ERIC Number: EJ787456
Record Type: Journal
Publication Date: 2008-Apr
Reference Count: 0
More Use Almost Always Means a Smaller Frequency Effect: Aging, Bilingualism, and the Weaker Links Hypothesis
Gollan, Tamar H.; Montoya, Rosa I.; Cera, Cynthia; Sandoval, Tiffany C.
Journal of Memory and Language, v58 n3 p787-814 Apr 2008
The "weaker links" hypothesis proposes that bilinguals are disadvantaged relative to monolinguals on speaking tasks because they divide frequency-of-use between two languages. To test this proposal, we contrasted the effects of increased word use associated with monolingualism, language dominance, and increased age on picture naming times. In two experiments, younger and older bilinguals and monolinguals named pictures with high- or low-frequency names in English and (if bilingual) also in Spanish. In Experiment 1, slowing related to bilingualism and language dominance was greater for producing low- than high-frequency names. In Experiment 2, slowing related to aging was greater for producing low-frequency names in the dominant language, but when speaking the non-dominant language, increased age attenuated frequency effects and age-related slowing was limited exclusively to high-frequency names. These results challenge competition-based accounts of bilingual disadvantages in language production, and illustrate how between-group processing differences may emerge from cognitive mechanisms general to all speakers.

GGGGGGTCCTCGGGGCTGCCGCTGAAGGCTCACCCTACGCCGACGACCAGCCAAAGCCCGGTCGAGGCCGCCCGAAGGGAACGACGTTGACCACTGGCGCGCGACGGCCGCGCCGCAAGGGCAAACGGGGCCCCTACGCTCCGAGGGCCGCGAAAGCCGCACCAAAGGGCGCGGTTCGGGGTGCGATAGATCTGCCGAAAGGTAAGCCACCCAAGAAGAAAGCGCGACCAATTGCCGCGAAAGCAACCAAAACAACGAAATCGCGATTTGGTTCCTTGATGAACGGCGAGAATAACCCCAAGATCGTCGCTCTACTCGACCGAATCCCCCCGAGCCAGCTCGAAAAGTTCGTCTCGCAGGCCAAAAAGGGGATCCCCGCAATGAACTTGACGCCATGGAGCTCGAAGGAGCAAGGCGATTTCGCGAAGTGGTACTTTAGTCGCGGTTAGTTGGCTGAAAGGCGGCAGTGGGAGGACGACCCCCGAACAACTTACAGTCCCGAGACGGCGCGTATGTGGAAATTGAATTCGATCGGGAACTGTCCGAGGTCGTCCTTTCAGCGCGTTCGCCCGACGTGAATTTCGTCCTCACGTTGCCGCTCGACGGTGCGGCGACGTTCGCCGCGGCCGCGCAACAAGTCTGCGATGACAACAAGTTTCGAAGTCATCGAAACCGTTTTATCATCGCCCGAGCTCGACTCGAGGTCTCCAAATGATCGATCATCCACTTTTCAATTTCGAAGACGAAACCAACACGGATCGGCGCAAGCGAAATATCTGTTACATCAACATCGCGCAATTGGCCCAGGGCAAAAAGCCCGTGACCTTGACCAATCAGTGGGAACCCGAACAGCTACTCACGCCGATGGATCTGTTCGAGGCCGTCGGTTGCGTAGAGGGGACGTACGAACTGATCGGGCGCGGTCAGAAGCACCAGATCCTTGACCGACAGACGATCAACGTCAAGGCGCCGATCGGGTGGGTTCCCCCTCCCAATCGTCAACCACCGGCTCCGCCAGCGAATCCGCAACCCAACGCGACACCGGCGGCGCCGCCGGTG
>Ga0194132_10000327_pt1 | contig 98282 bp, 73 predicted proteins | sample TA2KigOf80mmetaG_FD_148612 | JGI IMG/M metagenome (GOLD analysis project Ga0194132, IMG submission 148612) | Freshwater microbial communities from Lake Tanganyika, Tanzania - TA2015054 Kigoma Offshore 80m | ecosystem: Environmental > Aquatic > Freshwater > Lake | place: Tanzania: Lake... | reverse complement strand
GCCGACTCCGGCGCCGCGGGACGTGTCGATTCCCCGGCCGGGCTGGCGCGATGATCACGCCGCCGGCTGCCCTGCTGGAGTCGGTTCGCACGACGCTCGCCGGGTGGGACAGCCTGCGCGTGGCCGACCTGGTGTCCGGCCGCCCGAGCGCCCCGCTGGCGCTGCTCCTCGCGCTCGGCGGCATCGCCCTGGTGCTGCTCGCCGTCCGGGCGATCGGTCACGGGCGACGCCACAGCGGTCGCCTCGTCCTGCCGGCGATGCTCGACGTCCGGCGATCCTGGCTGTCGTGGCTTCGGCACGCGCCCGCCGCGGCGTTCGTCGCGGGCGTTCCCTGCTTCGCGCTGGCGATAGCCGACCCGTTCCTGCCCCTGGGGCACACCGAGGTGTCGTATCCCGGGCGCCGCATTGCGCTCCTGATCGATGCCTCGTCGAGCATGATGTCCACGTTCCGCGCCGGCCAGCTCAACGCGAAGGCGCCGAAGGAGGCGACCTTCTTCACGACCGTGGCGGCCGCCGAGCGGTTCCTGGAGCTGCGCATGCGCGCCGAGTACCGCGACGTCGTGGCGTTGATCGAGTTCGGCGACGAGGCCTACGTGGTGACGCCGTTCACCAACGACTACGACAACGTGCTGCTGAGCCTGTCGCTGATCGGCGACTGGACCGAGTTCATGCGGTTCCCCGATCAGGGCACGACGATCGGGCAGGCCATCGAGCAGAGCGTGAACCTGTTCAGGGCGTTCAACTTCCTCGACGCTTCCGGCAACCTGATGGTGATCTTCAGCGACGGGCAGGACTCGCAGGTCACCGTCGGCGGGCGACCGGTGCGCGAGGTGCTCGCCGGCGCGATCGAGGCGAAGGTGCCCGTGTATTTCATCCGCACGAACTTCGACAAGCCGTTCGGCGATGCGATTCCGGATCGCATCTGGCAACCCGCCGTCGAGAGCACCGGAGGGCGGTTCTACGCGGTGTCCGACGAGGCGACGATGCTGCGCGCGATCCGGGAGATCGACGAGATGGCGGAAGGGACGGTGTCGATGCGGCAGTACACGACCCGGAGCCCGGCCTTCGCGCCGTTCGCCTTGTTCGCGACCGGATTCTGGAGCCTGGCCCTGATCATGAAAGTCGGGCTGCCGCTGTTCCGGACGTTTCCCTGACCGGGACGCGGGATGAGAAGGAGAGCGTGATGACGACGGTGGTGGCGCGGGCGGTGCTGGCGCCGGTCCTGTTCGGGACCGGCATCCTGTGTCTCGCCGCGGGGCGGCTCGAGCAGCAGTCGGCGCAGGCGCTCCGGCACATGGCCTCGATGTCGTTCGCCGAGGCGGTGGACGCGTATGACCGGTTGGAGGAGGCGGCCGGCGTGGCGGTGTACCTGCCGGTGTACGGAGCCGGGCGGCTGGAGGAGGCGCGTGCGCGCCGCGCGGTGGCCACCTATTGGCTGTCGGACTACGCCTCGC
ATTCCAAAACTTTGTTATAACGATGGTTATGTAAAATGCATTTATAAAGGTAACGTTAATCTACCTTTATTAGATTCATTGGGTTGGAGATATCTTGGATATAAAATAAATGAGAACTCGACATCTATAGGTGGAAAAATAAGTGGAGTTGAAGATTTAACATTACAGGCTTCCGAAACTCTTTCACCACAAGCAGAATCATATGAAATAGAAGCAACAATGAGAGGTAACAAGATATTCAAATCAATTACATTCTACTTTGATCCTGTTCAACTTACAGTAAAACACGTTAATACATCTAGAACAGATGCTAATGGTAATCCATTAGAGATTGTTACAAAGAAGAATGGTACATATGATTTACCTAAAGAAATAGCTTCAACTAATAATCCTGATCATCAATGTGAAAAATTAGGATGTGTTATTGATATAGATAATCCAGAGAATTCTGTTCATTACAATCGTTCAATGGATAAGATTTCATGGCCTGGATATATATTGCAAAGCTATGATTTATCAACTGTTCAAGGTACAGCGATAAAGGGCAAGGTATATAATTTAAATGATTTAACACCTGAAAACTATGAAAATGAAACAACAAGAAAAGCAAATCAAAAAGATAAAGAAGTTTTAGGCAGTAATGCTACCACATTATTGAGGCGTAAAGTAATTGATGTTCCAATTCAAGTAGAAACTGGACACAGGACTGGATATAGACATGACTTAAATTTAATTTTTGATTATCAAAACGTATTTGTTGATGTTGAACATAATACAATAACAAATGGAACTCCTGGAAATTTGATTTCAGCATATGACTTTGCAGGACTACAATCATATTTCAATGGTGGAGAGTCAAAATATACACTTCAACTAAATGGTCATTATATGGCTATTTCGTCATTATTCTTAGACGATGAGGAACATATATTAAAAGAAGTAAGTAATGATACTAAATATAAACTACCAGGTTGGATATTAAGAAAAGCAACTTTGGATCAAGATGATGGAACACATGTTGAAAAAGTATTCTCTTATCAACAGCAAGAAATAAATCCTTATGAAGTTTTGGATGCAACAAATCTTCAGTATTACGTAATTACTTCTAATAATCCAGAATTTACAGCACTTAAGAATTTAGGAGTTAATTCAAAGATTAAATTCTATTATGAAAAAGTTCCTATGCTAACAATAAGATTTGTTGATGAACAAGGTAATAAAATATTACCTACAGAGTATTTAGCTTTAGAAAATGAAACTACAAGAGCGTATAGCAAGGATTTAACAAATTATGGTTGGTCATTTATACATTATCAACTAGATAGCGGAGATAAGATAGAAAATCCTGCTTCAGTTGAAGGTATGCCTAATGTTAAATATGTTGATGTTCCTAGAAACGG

Descriptors: Language Dominance, Speech Communication, Monolingualism, Bilingualism, English, Spanish, Language Fluency, Age Differences, Cognitive Processes, Language Acquisition
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Publication Type: Journal Articles; Reports - Research
Education Level: N/A
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